By joining forces, Valence and MajorKey offer an even greater set of cloud services for businesses that want to power their digital transformation with cloud technologies. 

MajorKey works with clients to migrate business applications to the cloud, and Valence builds services on the cloud. This is one reason these businesses are such a powerful combined force. 

The cloud refers to software and services that run on a (usually) regionally located server owned by the cloud service provider, instead of on an on-premise server owned by a customer. Cloud servers are in data centers all over the world. By using cloud computing, companies don’t have to manage physical servers or run software applications on their own machines. 

It’s big business. In fact, one of our partners, AWS contributed 14.5% of revenue to Amazon’s overall business in 2021, which would have operated at a $1.8 billion loss in Q4 without it – and AWS revenue was up nearly 39% compared to 2020. 

There are many ways to use and understand the business impact of cloud technology. We are breaking down the distinction between cloud services and cloud migration for you here!  

Cloud Migration and Cloud Services 

Simply put, cloud migration is what happens when a company moves some or all of its software onto cloud servers.

In other words, cloud migration is moving your software to a managed server operated by the cloud provider; and cloud services are technology solutions built on top of those managed servers. There’s a whole range of capabilities bridging the two.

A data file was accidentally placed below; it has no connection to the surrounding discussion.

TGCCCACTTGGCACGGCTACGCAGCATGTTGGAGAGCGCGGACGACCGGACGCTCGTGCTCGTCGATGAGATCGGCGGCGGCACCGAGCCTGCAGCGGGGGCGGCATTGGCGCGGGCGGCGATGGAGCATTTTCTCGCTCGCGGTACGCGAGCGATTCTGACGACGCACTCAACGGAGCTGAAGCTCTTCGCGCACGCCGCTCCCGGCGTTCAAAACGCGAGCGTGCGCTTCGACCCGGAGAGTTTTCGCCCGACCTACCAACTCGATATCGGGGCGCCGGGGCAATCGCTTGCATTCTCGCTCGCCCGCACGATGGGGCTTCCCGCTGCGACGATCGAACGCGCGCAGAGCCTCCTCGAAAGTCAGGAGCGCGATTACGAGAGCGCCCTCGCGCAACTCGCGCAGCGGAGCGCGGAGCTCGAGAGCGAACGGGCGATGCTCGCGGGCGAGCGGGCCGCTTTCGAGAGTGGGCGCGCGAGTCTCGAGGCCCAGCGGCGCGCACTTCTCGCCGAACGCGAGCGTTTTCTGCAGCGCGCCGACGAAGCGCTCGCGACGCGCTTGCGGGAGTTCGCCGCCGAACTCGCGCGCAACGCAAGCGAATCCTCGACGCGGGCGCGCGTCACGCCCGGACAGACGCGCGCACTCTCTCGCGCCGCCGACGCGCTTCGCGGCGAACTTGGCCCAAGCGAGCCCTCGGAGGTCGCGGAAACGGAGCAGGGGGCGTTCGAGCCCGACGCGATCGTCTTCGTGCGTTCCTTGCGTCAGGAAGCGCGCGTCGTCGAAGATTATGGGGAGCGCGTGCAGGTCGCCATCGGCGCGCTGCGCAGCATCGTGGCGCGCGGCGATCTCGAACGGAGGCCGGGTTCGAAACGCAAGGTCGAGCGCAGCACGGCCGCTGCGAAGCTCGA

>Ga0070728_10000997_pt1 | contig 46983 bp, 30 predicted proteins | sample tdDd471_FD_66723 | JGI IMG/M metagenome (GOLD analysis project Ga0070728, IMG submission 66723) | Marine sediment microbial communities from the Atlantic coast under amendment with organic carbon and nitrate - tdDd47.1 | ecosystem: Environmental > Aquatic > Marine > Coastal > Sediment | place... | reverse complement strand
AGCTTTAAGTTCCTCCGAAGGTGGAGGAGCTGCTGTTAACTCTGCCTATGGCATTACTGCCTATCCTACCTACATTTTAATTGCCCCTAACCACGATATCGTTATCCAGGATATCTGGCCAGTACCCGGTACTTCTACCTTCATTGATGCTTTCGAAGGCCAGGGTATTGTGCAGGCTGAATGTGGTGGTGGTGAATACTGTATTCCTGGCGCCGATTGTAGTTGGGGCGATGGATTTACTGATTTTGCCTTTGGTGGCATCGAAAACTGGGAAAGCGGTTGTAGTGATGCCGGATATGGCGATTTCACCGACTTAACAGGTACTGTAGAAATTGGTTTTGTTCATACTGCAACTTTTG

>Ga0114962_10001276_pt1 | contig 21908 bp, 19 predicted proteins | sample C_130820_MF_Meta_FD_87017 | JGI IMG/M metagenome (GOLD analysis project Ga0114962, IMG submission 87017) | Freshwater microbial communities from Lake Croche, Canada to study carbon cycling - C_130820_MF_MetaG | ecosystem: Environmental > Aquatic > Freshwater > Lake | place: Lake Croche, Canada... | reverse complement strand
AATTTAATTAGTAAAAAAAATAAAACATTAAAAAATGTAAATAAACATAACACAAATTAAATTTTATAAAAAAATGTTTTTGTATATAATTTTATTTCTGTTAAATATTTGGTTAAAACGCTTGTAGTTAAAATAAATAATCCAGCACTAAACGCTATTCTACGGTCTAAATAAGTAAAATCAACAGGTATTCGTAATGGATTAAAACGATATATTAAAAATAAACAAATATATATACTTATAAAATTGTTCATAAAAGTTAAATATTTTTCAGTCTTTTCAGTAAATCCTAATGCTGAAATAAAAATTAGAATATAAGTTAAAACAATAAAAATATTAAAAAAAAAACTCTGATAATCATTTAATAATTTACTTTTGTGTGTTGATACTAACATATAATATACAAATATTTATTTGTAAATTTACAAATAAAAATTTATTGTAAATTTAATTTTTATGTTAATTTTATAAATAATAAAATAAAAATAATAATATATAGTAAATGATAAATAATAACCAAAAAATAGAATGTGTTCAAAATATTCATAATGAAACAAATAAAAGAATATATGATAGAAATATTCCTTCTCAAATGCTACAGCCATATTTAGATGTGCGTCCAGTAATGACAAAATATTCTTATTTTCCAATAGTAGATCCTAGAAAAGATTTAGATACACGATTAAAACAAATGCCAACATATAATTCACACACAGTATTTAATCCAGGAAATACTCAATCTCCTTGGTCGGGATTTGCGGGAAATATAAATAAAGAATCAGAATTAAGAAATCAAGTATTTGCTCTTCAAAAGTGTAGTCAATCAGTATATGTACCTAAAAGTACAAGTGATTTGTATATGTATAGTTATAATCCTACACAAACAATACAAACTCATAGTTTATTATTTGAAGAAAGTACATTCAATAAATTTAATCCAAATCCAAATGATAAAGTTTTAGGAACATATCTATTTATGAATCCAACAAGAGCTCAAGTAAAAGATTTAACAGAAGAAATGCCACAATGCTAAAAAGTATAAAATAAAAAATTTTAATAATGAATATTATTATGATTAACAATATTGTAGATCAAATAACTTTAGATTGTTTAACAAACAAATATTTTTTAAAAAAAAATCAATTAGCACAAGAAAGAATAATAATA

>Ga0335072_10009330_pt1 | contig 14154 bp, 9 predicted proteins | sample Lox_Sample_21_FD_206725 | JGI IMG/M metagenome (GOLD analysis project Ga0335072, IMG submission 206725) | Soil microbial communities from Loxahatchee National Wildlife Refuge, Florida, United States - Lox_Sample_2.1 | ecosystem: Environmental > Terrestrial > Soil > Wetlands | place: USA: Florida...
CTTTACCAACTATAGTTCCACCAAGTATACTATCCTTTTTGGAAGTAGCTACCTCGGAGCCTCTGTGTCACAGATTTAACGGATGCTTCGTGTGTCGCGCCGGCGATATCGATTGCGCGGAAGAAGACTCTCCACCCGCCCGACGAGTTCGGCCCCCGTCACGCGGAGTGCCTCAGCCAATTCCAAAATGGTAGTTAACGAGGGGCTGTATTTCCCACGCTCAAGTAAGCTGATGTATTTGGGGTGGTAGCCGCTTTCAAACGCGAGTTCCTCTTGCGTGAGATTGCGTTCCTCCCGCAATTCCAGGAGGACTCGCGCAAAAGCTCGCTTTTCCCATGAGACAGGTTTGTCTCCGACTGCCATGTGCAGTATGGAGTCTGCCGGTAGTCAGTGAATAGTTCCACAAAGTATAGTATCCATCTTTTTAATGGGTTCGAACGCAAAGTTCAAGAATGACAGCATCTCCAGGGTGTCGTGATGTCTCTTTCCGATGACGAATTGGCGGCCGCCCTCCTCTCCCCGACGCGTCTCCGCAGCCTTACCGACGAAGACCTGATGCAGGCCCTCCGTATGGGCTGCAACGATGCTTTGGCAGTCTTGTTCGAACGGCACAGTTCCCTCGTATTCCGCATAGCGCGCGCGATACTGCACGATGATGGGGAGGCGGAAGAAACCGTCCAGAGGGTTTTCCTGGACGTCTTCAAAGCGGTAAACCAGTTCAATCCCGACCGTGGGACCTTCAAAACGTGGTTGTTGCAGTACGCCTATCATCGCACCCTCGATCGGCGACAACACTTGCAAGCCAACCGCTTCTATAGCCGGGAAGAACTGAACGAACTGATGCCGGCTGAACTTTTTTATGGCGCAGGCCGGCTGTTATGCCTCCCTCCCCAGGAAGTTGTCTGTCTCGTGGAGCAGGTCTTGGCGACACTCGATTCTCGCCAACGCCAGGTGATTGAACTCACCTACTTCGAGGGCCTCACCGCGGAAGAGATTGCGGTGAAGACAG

Let’s take a closer look.  

Cloud services range in how much they abstract away from the customer.  A good example is Amazon Cognito, which is a user management cloud service. Amazon Cognito has implementations of basic user functions such as login, logout, sessions, and security, so a customer doesn’t have to worry about a deeper technical implementation of these features and can focus on managing users.  

Cloud services are so flexible that there are seemingly infinite ways to deploy them for a business. Cloud services are the infrastructure, platforms, and software hosted by cloud providers, and there are three common solutions:   

  1. Infrastructure as a service: The renting out of virtual machines and space to customers, while providing a way to remotely manage the resource. When a company migrates to the cloud, they are using this service. 
  2. Platforms: Providers like AWS and Azure build specialized software on top of their own cloud hardware and offer the software to customers as a service. These are specialty services and can provide patterns for things such as Data Analysis, Compute, IoT, APIs, Security, Identity, and Containerization. We wrote about Digital Twins in a previous post, which referenced Digital Twin platforms offered by AWS and Azure.